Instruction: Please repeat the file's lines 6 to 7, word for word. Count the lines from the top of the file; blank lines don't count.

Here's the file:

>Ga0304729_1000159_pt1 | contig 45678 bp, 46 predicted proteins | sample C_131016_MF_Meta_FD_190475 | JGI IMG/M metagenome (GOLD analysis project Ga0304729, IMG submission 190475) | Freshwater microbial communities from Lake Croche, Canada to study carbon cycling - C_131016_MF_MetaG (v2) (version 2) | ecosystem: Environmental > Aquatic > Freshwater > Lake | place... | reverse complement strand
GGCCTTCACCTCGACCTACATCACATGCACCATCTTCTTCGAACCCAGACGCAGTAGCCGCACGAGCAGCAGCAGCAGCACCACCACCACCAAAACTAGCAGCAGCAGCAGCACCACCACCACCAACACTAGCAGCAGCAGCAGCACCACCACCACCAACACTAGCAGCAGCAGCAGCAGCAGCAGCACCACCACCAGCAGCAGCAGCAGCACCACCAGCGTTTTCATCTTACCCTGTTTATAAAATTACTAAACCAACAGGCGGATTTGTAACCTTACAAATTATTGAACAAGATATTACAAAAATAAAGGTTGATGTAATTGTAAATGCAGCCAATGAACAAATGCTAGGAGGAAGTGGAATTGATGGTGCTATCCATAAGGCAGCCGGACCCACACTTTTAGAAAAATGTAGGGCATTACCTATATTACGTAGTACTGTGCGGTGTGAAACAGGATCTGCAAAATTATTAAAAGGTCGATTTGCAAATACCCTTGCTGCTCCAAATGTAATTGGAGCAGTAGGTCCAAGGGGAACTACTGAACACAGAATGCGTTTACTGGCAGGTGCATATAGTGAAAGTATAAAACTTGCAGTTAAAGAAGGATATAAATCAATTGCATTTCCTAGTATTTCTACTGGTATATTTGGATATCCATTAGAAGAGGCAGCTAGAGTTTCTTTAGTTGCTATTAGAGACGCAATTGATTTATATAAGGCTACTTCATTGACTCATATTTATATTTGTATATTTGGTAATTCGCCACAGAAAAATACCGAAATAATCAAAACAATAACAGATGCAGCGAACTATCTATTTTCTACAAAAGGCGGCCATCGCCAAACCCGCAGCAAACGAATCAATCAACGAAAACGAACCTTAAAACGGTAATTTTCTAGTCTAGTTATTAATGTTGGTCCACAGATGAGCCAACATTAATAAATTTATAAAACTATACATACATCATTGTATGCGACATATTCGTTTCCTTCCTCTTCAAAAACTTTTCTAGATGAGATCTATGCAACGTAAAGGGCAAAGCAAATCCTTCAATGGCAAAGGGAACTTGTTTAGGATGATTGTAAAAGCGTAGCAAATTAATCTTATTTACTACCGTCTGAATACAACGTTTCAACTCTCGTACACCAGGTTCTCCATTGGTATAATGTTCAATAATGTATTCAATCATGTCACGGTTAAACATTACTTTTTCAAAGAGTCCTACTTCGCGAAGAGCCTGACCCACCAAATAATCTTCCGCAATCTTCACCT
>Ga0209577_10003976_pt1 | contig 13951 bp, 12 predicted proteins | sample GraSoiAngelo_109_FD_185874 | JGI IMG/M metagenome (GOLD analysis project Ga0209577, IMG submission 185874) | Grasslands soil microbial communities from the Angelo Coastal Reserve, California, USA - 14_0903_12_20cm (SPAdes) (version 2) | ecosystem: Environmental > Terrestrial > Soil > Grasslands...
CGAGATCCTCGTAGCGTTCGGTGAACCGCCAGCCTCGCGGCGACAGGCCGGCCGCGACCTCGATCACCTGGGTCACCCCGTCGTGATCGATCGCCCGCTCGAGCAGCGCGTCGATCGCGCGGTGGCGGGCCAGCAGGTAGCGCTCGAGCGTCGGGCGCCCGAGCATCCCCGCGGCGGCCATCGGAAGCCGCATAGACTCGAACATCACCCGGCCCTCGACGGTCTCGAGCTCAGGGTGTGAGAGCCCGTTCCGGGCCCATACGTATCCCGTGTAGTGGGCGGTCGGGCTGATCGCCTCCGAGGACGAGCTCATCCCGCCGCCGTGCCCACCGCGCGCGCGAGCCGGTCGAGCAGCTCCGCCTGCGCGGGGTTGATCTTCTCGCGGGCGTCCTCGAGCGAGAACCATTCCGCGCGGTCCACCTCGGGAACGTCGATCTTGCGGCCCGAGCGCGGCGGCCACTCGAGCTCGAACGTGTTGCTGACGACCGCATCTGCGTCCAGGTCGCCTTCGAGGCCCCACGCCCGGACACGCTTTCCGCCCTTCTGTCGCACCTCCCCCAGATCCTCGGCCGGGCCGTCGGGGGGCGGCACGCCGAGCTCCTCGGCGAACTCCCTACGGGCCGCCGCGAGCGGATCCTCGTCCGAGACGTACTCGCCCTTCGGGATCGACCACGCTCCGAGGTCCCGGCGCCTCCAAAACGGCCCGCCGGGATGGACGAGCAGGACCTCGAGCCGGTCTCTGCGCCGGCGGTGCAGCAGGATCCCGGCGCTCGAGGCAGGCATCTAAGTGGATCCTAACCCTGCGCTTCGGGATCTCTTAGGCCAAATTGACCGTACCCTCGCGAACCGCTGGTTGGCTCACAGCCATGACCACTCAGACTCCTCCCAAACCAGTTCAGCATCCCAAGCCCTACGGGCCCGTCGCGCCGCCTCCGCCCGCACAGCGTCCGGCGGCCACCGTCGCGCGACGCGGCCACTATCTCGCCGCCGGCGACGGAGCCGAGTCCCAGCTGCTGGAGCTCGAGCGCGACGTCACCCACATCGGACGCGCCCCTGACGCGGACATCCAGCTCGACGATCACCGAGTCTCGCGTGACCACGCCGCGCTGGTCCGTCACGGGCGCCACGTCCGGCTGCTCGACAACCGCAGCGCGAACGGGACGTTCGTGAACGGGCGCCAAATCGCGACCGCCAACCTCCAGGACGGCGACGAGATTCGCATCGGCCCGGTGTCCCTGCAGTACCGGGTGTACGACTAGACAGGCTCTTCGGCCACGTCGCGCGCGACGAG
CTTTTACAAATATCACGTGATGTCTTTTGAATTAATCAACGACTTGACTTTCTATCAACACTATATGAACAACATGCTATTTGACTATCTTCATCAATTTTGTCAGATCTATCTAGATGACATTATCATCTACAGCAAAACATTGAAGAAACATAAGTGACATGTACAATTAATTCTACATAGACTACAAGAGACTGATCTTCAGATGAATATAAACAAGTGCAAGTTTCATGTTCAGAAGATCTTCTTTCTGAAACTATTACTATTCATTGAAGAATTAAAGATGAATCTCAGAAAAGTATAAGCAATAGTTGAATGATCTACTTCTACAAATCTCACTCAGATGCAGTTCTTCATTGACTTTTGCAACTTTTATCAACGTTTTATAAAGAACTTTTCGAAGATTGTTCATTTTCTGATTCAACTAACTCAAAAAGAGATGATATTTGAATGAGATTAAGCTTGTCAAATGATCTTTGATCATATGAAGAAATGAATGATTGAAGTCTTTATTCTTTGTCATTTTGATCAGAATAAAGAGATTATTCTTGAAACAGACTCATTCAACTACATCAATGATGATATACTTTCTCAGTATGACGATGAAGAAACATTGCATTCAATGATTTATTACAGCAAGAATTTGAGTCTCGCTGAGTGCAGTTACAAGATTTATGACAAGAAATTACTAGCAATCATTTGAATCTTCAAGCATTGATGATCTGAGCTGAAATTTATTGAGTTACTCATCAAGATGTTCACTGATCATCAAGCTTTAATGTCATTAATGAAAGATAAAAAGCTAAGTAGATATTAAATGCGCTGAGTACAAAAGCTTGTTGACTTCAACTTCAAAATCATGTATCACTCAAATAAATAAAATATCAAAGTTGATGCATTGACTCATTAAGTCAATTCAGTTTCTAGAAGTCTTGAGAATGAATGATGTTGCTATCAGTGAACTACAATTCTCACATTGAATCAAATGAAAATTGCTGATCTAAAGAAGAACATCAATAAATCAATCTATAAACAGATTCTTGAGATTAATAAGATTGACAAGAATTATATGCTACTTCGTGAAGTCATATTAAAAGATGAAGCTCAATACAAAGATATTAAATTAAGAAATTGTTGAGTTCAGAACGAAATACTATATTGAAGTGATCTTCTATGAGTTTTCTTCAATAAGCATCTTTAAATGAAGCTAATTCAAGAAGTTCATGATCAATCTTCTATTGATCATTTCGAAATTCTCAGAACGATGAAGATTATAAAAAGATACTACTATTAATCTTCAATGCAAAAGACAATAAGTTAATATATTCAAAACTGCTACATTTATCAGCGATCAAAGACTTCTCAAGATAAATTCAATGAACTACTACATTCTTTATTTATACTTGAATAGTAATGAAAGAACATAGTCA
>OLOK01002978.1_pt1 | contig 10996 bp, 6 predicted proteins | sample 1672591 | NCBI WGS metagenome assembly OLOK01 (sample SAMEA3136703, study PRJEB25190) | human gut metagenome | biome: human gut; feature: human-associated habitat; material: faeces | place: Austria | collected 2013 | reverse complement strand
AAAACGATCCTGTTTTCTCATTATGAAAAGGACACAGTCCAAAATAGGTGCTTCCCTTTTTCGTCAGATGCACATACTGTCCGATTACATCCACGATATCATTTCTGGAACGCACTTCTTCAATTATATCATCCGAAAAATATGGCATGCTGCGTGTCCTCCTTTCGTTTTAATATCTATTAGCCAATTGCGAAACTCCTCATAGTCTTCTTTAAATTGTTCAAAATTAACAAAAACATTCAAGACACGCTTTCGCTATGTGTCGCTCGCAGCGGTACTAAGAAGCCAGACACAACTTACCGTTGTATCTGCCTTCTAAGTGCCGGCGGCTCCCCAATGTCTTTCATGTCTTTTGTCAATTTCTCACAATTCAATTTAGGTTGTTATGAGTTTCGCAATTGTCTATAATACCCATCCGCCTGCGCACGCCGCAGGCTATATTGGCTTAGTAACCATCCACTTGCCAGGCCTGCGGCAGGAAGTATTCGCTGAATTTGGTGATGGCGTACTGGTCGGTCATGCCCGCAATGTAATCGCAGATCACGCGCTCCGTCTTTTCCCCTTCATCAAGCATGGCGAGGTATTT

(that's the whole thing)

>OLOK01002978.1_pt1 | contig 10996 bp, 6 predicted proteins | sample 1672591 | NCBI WGS metagenome assembly OLOK01 (sample SAMEA3136703, study PRJEB25190) | human gut metagenome | biome: human gut; feature: human-associated habitat; material: faeces | place: Austria | collected 2013 | reverse complement strand
AAAACGATCCTGTTTTCTCATTATGAAAAGGACACAGTCCAAAATAGGTGCTTCCCTTTTTCGTCAGATGCACATACTGTCCGATTACATCCACGATATCATTTCTGGAACGCACTTCTTCAATTATATCATCCGAAAAATATGGCATGCTGCGTGTCCTCCTTTCGTTTTAATATCTATTAGCCAATTGCGAAACTCCTCATAGTCTTCTTTAAATTGTTCAAAATTAACAAAAACATTCAAGACACGCTTTCGCTATGTGTCGCTCGCAGCGGTACTAAGAAGCCAGACACAACTTACCGTTGTATCTGCCTTCTAAGTGCCGGCGGCTCCCCAATGTCTTTCATGTCTTTTGTCAATTTCTCACAATTCAATTTAGGTTGTTATGAGTTTCGCAATTGTCTATAATACCCATCCGCCTGCGCACGCCGCAGGCTATATTGGCTTAGTAACCATCCACTTGCCAGGCCTGCGGCAGGAAGTATTCGCTGAATTTGGTGATGGCGTACTGGTCGGTCATGCCCGCAATGTAATCGCAGATCACGCGCTCCGTCTTTTCCCCTTCATCAAGCATGGCGAGGTATTT